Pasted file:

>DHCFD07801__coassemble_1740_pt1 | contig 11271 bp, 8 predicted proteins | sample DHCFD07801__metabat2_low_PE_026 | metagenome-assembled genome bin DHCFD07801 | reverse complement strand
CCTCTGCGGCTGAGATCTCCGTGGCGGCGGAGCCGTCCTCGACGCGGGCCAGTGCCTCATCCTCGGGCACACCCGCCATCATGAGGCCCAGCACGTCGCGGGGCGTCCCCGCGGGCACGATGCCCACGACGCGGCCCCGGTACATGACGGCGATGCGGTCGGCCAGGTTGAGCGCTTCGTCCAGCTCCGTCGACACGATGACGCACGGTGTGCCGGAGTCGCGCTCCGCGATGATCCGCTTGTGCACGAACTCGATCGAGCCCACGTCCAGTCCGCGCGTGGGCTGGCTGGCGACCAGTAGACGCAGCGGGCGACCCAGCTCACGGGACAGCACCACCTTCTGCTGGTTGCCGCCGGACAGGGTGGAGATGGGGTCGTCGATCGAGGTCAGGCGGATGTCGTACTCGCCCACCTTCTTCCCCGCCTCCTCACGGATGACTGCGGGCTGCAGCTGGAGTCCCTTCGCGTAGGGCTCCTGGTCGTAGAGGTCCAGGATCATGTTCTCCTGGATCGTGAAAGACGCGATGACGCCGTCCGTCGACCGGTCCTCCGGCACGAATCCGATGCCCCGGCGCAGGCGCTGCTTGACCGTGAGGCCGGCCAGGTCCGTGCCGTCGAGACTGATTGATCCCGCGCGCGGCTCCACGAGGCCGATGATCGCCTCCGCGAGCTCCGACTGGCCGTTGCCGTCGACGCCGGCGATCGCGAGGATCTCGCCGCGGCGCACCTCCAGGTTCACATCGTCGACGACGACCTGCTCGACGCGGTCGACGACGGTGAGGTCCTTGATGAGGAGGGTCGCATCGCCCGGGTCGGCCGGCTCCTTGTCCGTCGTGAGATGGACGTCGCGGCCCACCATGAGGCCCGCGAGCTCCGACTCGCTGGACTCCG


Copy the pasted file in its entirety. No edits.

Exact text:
>DHCFD07801__coassemble_1740_pt1 | contig 11271 bp, 8 predicted proteins | sample DHCFD07801__metabat2_low_PE_026 | metagenome-assembled genome bin DHCFD07801 | reverse complement strand
CCTCTGCGGCTGAGATCTCCGTGGCGGCGGAGCCGTCCTCGACGCGGGCCAGTGCCTCATCCTCGGGCACACCCGCCATCATGAGGCCCAGCACGTCGCGGGGCGTCCCCGCGGGCACGATGCCCACGACGCGGCCCCGGTACATGACGGCGATGCGGTCGGCCAGGTTGAGCGCTTCGTCCAGCTCCGTCGACACGATGACGCACGGTGTGCCGGAGTCGCGCTCCGCGATGATCCGCTTGTGCACGAACTCGATCGAGCCCACGTCCAGTCCGCGCGTGGGCTGGCTGGCGACCAGTAGACGCAGCGGGCGACCCAGCTCACGGGACAGCACCACCTTCTGCTGGTTGCCGCCGGACAGGGTGGAGATGGGGTCGTCGATCGAGGTCAGGCGGATGTCGTACTCGCCCACCTTCTTCCCCGCCTCCTCACGGATGACTGCGGGCTGCAGCTGGAGTCCCTTCGCGTAGGGCTCCTGGTCGTAGAGGTCCAGGATCATGTTCTCCTGGATCGTGAAAGACGCGATGACGCCGTCCGTCGACCGGTCCTCCGGCACGAATCCGATGCCCCGGCGCAGGCGCTGCTTGACCGTGAGGCCGGCCAGGTCCGTGCCGTCGAGACTGATTGATCCCGCGCGCGGCTCCACGAGGCCGATGATCGCCTCCGCGAGCTCCGACTGGCCGTTGCCGTCGACGCCGGCGATCGCGAGGATCTCGCCGCGGCGCACCTCCAGGTTCACATCGTCGACGACGACCTGCTCGACGCGGTCGACGACGGTGAGGTCCTTGATGAGGAGGGTCGCATCGCCCGGGTCGGCCGGCTCCTTGTCCGTCGTGAGATGGACGTCGCGGCCCACCATGAGGCCCGCGAGCTCCGACTCGCTGGACTCCG